"I can remember listening to Broadway cast albums in large albums of 78s. Stuff like "South Pacific" and "Carousel." My folks liked that stuff and had a big collection. Then my older sister started to play Pat Boone 45s and I remember my friend Paul turning me on to the Fats Domino and Little Richard originals and I stopped listening to Pat Boone. Paul and I put cords on a couple of baseball bats and pretended we were The Everly Brothers. I think the first song I remember really learning to sing was "Wake Up Little Susie." I think the first 45 I ever bought was "Little Star" by The Elegants. I think I still have it. But it really took off for me when my dad gave me a small Motorola transistor radio. It was a black plastic rectangle you could hold in your hand and most of it was a big round speaker. I ran a wire out my window and up the chimney to the TV antenna. At night, when I went to bed, I'd plug in the wire and listen to the WMCA Good Guys or Symphony Sid. I was hearing rock and roll, rhythm and blues and jazz for the first time. I remember one cold winter's night when I began to pick up stations from along the Canadian border...WLS from Chicago...and then stations from down south out of Memphis and Nashville.

"That's when my head exploded. This was around 1960. Suddenly, I became very popular in school because I knew all these songs that no one else knew and my tastes were becoming very broad and eclectic. I could talk about Elvis, Jackie Wilson, Miles Davis and Leonard Bernstein. About that time, I picked up the guitar. I was playing the trumpet in the school band and watching my older sister take piano lessons. I was very fortunate to have an excellent music teacher, too. He was very progressive and I was an eager student. My older sister had a little Stella that she would play folk songs on and one day, she fell on it and cracked it. I rescued it from the trash and glued the crack up. I took her Mel Bay #1 and began to teach myself how to play. Every night, after I'd done my homework, I'd sit and learn more chords. I did this for about a year and it drove my family crazy but soon I'd gone from "Red River Valley" to "Be-Bop-A-Lula." My uncle bought me a big hardcover of "Folk Songs of North America" by Alan Lomax and I absorbed every song in it. In no time, I was popular with all the girls and I was leading hootenannies. Next thing I remember was The Beatles. I learned their songs overnight and was playing them in the school lunchroom the next day."

Visually, the park was a kaleidoscope of changes and sometimes my thoughts drifted as I became mesmerized. It took only a couple of hours to get up to Mammoth Hot Springs and we pulled up in front of the Park Headquarters. The Park Rangers couldn't have been nicer to us. They led us to a small enclave of four cabins run by the Mammoth Hot Springs Hotel and we settled in quickly because they wanted to give us an introductory lecture, have some lunch and then take us on a helicopter tour. We asked them to cancel our reservations at the Fishing Village. The cabin was well appointed and Santo made himself comfortable although he frequently hopped up on a chair to look out the window and bark at grazing elks or passing bison.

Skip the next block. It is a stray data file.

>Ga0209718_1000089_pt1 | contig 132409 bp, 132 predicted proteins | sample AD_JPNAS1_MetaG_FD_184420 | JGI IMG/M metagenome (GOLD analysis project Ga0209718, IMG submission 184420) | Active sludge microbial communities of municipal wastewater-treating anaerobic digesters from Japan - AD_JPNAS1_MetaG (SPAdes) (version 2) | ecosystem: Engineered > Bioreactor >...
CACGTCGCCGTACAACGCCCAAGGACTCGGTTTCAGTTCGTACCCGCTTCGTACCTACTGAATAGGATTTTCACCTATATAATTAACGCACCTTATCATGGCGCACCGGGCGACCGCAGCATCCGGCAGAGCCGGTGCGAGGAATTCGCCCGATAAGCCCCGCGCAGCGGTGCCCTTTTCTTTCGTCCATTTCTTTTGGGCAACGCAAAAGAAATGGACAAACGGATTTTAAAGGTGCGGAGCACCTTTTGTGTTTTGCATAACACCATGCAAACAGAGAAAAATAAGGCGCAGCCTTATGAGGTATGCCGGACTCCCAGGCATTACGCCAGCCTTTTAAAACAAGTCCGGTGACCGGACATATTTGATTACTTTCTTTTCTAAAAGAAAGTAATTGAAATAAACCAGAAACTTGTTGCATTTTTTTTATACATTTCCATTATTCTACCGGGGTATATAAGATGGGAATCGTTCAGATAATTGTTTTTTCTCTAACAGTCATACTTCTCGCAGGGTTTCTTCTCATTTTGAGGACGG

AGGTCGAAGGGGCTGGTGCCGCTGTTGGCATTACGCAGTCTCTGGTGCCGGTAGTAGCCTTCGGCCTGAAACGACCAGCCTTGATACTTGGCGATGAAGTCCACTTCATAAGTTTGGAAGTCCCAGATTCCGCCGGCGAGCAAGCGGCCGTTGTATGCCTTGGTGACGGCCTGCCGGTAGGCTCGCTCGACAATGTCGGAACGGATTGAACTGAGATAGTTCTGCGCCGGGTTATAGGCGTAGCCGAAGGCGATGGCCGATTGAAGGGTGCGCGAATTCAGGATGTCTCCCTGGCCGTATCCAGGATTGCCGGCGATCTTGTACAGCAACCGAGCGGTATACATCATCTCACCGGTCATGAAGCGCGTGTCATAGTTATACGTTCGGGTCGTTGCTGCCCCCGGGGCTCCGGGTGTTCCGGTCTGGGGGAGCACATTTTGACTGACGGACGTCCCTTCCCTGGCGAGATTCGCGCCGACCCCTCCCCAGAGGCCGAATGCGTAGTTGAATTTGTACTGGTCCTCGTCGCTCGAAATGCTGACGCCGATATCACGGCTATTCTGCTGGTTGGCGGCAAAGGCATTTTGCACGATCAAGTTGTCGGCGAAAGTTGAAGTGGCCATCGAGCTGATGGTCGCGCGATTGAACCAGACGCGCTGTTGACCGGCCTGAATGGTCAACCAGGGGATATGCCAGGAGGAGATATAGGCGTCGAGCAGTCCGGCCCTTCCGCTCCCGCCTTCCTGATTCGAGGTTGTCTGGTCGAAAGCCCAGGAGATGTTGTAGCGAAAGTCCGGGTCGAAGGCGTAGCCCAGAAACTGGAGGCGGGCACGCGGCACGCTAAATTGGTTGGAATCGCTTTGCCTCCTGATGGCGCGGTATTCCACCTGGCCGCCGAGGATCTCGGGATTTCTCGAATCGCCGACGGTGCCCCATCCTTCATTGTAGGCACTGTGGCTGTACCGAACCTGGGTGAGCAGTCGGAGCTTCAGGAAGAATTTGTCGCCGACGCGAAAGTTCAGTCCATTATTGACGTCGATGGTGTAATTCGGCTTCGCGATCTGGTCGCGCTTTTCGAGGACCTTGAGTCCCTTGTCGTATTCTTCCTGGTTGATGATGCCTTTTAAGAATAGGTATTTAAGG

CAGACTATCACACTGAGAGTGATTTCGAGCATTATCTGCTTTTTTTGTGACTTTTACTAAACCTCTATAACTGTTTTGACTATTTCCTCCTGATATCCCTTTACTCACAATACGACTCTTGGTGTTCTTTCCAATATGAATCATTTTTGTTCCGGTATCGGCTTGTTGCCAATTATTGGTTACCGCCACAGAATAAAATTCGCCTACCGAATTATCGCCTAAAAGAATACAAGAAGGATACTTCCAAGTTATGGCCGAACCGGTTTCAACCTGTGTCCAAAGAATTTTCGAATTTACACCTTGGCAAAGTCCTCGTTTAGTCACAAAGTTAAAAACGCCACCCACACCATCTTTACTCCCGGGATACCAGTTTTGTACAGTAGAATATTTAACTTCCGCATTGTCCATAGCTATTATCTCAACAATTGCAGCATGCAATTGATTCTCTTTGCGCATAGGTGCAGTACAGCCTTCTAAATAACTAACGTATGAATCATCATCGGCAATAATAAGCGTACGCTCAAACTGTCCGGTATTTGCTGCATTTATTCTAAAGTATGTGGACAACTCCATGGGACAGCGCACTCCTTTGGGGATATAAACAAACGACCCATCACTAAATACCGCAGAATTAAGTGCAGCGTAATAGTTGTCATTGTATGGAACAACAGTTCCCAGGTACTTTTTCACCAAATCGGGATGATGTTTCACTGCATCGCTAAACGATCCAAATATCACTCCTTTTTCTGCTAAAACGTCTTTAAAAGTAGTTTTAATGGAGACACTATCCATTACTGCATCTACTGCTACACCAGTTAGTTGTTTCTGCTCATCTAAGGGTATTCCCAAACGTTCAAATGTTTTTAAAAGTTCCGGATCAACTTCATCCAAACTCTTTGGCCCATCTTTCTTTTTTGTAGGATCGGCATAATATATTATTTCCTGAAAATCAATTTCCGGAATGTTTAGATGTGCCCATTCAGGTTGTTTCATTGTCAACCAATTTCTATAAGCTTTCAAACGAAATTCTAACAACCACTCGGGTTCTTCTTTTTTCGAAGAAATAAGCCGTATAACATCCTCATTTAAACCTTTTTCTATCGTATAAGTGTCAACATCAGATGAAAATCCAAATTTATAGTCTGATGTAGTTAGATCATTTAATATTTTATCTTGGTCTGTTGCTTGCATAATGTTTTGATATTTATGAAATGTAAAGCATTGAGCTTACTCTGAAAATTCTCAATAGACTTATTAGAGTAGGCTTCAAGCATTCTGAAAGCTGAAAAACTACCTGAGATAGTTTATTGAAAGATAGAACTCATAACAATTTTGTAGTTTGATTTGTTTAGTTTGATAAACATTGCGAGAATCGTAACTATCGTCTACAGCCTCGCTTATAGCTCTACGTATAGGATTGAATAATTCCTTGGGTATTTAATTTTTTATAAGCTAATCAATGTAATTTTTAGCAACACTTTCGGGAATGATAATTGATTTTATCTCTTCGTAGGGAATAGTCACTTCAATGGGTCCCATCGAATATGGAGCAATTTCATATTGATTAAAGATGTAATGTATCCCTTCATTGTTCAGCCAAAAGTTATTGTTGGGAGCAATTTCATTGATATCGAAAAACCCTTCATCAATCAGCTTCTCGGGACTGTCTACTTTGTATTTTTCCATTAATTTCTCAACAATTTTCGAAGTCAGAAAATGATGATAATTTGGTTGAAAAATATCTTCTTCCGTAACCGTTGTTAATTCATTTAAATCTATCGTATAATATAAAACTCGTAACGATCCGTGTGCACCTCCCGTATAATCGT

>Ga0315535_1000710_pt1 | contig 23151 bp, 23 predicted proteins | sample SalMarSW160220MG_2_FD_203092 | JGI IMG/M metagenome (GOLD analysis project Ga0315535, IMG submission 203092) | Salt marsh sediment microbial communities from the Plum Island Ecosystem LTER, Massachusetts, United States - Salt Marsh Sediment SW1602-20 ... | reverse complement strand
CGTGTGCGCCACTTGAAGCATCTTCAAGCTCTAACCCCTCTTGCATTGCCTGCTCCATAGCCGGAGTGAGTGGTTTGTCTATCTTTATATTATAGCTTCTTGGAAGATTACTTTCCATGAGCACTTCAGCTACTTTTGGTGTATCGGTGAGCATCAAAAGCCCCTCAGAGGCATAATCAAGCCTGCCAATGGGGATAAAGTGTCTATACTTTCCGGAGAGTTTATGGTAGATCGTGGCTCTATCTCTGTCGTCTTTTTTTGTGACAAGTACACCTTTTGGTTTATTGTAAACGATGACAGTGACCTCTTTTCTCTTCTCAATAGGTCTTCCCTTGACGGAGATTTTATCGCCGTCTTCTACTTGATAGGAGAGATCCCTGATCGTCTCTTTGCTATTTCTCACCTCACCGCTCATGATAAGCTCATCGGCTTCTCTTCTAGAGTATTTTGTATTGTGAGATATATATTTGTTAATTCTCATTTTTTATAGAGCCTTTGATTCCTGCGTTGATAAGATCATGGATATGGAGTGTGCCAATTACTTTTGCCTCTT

The lecture was fascinating. Ranger Williams explained that we were sitting atop an immense lava flow that vented from the geysers and geothermal pools. He explained that the balance of nature in the park was based upon the heat of the lava flow, the water flowing through the park, the fires that continually modified the ecology and the wildlife that roamed freely. He advised us to keep Santo on a short leash at all times because the bison could become cantankerous and the wolves hungry, not to mention the bears. He narrated over a short film and we hung on his every word.

We walked into the restaurant and had a good basic meal before we were whisked to the heliport where we boarded three choppers normally used for fire patrols. Amy, Annie and Laura joined me as we swept into the park. Williams pointed out amazing things as we flew over the backcountry. He explained that much of the park has yet to be explored and while there were over three hundred falls identified, there were many more yet to be discovered. Each fall we flew over was more spectacular than the last. He pointed out smoky fires off in the distance and explained that the fire was important to the park as it regenerated growth and renewal. We flew over herds of grazing bison and running elk. We watched as a herd of wolves brought down an elk and he explained that since reintroducing wolves back into the park in the 1990s, they had brought back a balance to the herd sizes, allowing the wildlife to flourish and become healthier. We also spotted several grizzly bears dining on a carcass. We flew over rapids and racing rivers, sharp cliffs and deep gorges. He pointed out areas where previous fires had left charred land and standing dead trees and he showed us where the forest was in renewal, now filling again with greenery. We circled down over Old Faithful and Yellowstone Lake before heading back north. Old Faithful was shooting high as we passed over it and I was quite amazed at the large number of tourists who sat around it. It was some sight. Occasionally, I could hear Annie clicking away.